Happy Thanksgiving from Special Collections

Celebrate Thanksgiving with turkeys from Special Collections! Visit the Maryland Room to explore our collections when we re-open on Monday, November 30 at 10am.


Reflections on the Meaning of Thanksgiving, Then and Now

Today, the AFL-CIO’s commentary on Thanksgiving revolves around the discussion over whether retailers should open on the holiday, which Thanksgiving treats are union-made, and how working Americans give back to others during the holiday season. You can read the AFL-CIO’s most-recent Thanksgiving posts online on their blog.

In the 1960s and 1970s, editorial cartoonist John Stampone delivered a different message in the Thanksgiving cartoons that he drew for the AFL-CIO News, the AFL-CIO’s main news publication. Stampone portrays Thanksgiving and its tasty bounties as both symbolic of and the result of American democracy. In a cartoon that Stampone drew to commemorate the holiday in 1966, a family says grace over a turkey that represents the “benefits of democracy.”

In a similar cartoon that Stampone drew in 1974, rays of light bearing the label “Freedom and Democracy” shine down on a family who are also gathered around their Thanksgiving table in prayer.

The cartoons’ overt patriotic message is open for interpretation and leave us with many questions. What did freedom and democracy mean to people in the 1960s and 1970s? What’s the relationship between the benefits of democracy and America’s labor movement? Why don’t Americans today color Thanksgiving with such strong shades of red, white, and blue?

Even though Stampone’s patriotic message seems so different from our modern discussions of the Thanksgiving holiday, the AFL-CIO News cartoons and the AFL-CIO’s more-recent discussions convey a similar and important message: Thanksgiving remains a beloved and cherished family holiday today.

UMD’s Special Collections and University Archives has the original cartoons drawn for the AFL-CIO News by LeBaron Coakley “Coak”, John Stampone “Stam”, Bernard Seaman, and Ben Yomen. Contact Us for more information about this collection and other items in the AFL-CIO archive.

Student Spotlight: Instruction & Outreach GA Edie Sandler

IMG_3915_1It is a leisurely summer weekend following my freshman year at UCLA, and I’ve got my fencing  gear packed in the back of my boyfriend’s 1986 Volvo, and four hours until practice. Just enough time to warrant spending 20-something dollars for a visitor’s ticket to the Huntington Library in San Marino, CA. The grounds are breathtaking and perfectly manicured; the reputation of its art collection peerless and the architecture of the library and museum impressive. But nothing compared to the moment I walked into the library and spotted the vault.  The vault door looks like something out of a bank, cracked open just far enough for the curious to get a glimpse inside.  I was hooked.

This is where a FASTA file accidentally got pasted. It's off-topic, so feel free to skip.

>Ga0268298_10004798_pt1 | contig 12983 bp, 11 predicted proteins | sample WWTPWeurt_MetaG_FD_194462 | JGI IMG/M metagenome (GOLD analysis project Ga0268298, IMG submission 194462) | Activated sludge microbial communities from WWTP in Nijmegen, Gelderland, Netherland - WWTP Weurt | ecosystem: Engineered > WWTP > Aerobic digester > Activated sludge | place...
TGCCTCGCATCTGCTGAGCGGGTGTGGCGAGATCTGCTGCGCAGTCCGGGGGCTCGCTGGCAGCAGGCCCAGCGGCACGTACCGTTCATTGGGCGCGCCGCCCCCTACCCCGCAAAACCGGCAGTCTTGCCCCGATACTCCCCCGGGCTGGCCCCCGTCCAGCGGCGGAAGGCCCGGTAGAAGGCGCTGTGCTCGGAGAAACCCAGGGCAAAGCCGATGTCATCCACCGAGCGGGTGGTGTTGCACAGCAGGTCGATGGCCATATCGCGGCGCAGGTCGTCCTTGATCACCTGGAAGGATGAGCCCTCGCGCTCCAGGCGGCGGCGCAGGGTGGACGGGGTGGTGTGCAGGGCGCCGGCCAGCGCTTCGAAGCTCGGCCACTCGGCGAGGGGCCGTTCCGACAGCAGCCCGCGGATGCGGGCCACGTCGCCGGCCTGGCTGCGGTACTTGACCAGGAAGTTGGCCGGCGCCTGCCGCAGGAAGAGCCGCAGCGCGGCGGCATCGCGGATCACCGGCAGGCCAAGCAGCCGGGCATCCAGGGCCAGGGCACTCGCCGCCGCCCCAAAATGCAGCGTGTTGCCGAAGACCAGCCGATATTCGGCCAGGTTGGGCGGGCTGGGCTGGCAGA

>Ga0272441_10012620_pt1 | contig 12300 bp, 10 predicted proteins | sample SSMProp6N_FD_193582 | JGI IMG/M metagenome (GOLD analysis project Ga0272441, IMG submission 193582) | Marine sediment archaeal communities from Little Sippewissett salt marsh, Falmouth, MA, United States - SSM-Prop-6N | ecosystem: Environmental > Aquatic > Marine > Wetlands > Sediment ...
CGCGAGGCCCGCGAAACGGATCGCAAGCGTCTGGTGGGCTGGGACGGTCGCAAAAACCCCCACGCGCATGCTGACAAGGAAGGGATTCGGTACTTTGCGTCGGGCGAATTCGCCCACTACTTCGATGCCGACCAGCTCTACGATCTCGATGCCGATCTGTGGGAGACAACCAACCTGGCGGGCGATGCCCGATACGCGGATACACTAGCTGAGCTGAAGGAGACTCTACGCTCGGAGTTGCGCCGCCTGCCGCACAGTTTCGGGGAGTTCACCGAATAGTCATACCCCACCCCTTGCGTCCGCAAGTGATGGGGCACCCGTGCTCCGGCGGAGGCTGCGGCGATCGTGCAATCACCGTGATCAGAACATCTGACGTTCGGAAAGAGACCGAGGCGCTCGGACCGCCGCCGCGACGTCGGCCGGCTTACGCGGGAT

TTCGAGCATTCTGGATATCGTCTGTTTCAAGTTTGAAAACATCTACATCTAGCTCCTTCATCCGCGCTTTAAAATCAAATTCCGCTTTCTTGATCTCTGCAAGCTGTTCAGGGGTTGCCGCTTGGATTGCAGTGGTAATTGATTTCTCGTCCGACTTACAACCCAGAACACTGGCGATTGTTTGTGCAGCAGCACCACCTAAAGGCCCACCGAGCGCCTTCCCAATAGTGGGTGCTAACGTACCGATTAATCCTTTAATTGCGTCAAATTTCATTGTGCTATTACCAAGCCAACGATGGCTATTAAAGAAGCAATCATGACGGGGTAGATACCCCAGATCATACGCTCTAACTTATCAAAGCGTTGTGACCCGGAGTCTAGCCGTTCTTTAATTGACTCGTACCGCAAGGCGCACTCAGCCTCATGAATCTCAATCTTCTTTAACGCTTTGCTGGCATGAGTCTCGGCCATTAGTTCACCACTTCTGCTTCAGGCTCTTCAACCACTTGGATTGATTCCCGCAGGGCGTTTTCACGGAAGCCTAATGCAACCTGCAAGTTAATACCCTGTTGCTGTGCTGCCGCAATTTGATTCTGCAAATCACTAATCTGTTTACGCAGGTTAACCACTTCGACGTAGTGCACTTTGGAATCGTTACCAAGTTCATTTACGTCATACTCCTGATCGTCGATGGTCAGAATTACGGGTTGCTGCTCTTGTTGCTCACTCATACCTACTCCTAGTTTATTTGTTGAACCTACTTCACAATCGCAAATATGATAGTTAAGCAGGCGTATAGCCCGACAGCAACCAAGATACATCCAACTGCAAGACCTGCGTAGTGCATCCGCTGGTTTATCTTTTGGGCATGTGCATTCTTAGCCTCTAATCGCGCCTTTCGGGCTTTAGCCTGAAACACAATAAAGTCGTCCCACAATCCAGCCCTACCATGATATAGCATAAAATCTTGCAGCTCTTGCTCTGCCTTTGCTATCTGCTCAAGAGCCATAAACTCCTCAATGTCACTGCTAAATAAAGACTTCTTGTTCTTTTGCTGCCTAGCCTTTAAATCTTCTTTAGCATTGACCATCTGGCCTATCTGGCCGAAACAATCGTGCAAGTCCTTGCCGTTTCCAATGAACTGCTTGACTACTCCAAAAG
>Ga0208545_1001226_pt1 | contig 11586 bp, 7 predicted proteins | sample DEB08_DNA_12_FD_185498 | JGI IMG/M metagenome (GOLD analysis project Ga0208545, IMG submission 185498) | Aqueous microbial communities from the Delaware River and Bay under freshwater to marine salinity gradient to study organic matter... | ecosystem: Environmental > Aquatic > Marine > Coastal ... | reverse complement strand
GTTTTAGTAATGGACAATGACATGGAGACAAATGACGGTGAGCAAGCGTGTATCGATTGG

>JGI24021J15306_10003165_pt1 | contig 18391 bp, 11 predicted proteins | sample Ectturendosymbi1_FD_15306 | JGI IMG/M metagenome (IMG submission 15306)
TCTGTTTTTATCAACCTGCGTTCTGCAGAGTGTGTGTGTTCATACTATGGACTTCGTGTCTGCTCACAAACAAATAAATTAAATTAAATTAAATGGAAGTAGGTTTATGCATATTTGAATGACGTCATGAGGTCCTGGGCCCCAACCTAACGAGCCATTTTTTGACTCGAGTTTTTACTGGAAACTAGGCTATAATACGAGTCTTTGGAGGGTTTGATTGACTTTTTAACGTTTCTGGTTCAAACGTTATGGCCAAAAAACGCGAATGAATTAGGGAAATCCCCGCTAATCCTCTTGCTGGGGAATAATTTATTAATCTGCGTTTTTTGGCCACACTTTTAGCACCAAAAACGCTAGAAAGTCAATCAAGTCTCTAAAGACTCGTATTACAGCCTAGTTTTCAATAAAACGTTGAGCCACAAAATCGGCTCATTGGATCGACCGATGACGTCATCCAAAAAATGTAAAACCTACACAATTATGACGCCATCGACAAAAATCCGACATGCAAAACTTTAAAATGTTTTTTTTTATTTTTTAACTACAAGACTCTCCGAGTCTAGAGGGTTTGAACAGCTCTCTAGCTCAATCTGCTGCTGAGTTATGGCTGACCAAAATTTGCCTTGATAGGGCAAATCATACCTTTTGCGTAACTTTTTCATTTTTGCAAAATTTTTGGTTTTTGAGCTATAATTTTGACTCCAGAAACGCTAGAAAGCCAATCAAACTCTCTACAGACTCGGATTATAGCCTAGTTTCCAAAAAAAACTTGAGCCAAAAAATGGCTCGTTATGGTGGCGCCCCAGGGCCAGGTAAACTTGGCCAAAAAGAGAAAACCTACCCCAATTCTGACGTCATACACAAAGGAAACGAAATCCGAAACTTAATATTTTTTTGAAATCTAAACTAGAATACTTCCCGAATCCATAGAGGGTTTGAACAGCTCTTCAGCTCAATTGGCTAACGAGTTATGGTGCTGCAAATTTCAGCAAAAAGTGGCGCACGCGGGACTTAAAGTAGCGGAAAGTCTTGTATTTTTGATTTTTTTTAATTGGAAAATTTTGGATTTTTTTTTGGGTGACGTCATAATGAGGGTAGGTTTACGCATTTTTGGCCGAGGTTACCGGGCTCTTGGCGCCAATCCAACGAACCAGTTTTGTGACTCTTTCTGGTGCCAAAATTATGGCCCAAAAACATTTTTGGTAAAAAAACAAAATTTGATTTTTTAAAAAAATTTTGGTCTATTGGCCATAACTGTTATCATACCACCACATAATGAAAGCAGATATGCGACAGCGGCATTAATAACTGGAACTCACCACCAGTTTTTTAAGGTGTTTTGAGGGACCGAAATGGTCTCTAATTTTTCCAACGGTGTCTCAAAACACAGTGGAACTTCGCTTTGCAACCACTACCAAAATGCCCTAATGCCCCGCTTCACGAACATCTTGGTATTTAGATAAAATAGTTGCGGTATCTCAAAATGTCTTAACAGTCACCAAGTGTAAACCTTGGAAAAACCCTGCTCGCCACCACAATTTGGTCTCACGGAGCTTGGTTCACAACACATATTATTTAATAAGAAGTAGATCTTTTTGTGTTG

Years later, I am now married to the boyfriend with the 1986 Volvo, though the Volvo is long gone and I now live and work in the DC area. Though I miss being able to visit the Huntington Library, I am thrilled to be working as Graduate Assistant for Instruction and Outreach in Special Collections and University Archives at Hornbake Library, especially because it doesn’t cost me 20-something dollars to come to work every day. There might be a perception that the job of a librarian is boring and repetitive, but I can now confirm that that is not necessarily the case.

My main project has been the Alice 150 Years and Counting exhibit. The exhibit team and I began with a rough plan of how we wanted to organize the exhibit, which evolved into outreach and social media plans and a year-long timeline. Over the course of that year, I helped flesh out the details, working with my fellow co-curator, the collectors, the designer, and a team of library staff and student interns.  I learned how to use Photoshop to manipulate digitized images and design captions, signs and all kinds of ephemera. I edited caption, panel, and other text countless times. I compiled facts and quotes and scheduled them on social media, wrote blog posts, designed lobby screens, wrote a press release, and more. I used the phrase “fall down the rabbit hole” so many times, I thought I may have fallen down some kind of rabbit hole myself.

Was I relieved when the exhibit finally opened in October? A little. I felt like I understood a little bit better what it’s like to see your baby all grown up and going to college. But there is still work to be done with Alice. I’m working on getting the online exhibit up now, and soon a catalog will follow.

I also get to flex my teaching muscles as part of my GA-ship. I’ve worked closely with our Instruction and Outreach Coordinator to develop lesson plans and pull material for undergraduate classes who come to Hornbake to learn about what we do and how they can use our resources for their research. One of my favorite classes was a Shakespeare course that was interested in comparing early editions of Shakespeare. Watching the class get excited about early 17th and 18th century Shakespearean literature got my heart all a-flutter.